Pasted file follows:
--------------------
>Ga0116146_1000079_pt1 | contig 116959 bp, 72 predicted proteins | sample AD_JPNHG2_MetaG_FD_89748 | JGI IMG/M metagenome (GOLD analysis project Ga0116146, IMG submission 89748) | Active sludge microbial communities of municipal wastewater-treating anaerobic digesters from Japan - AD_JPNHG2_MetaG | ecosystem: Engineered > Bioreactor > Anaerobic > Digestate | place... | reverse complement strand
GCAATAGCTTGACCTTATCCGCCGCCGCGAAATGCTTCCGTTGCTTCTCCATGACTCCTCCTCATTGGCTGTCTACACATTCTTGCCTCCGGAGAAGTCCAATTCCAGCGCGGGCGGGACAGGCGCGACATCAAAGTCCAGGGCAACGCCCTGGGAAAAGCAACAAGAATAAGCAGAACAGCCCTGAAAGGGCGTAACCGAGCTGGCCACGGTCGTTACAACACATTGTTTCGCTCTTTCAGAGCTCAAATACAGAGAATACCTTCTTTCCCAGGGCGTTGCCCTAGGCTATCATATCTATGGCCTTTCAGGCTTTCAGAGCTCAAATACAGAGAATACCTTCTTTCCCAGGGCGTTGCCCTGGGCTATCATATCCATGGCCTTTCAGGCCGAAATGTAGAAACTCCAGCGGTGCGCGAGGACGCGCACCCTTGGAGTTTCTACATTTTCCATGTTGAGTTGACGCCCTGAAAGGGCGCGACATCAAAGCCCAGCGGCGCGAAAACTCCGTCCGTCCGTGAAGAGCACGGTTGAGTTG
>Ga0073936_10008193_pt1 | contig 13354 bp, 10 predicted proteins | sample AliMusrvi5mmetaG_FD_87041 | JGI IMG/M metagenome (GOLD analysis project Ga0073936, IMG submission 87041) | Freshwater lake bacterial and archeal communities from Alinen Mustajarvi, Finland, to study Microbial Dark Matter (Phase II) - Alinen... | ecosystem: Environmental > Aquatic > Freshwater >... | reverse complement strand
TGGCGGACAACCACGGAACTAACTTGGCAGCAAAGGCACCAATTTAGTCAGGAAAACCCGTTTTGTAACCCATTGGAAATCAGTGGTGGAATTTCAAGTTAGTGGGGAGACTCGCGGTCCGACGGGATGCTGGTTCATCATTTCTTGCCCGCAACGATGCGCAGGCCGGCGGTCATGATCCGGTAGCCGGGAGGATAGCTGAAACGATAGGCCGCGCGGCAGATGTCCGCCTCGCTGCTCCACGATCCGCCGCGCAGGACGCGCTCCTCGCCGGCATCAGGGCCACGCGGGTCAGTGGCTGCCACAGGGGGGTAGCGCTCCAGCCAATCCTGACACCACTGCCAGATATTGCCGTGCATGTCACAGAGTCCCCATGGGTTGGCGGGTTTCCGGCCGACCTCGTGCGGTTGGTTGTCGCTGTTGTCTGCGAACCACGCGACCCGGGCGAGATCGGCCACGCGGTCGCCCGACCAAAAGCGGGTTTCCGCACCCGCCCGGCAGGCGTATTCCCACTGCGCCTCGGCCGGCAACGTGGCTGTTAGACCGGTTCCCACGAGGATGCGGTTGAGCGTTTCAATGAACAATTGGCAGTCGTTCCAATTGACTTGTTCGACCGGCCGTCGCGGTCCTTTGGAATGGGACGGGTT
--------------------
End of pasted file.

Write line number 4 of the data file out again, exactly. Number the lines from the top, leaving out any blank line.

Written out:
TGGCGGACAACCACGGAACTAACTTGGCAGCAAAGGCACCAATTTAGTCAGGAAAACCCGTTTTGTAACCCATTGGAAATCAGTGGTGGAATTTCAAGTTAGTGGGGAGACTCGCGGTCCGACGGGATGCTGGTTCATCATTTCTTGCCCGCAACGATGCGCAGGCCGGCGGTCATGATCCGGTAGCCGGGAGGATAGCTGAAACGATAGGCCGCGCGGCAGATGTCCGCCTCGCTGCTCCACGATCCGCCGCGCAGGACGCGCTCCTCGCCGGCATCAGGGCCACGCGGGTCAGTGGCTGCCACAGGGGGGTAGCGCTCCAGCCAATCCTGACACCACTGCCAGATATTGCCGTGCATGTCACAGAGTCCCCATGGGTTGGCGGGTTTCCGGCCGACCTCGTGCGGTTGGTTGTCGCTGTTGTCTGCGAACCACGCGACCCGGGCGAGATCGGCCACGCGGTCGCCCGACCAAAAGCGGGTTTCCGCACCCGCCCGGCAGGCGTATTCCCACTGCGCCTCGGCCGGCAACGTGGCTGTTAGACCGGTTCCCACGAGGATGCGGTTGAGCGTTTCAATGAACAATTGGCAGTCGTTCCAATTGACTTGTTCGACCGGCCGTCGCGGTCCTTTGGAATGGGACGGGTT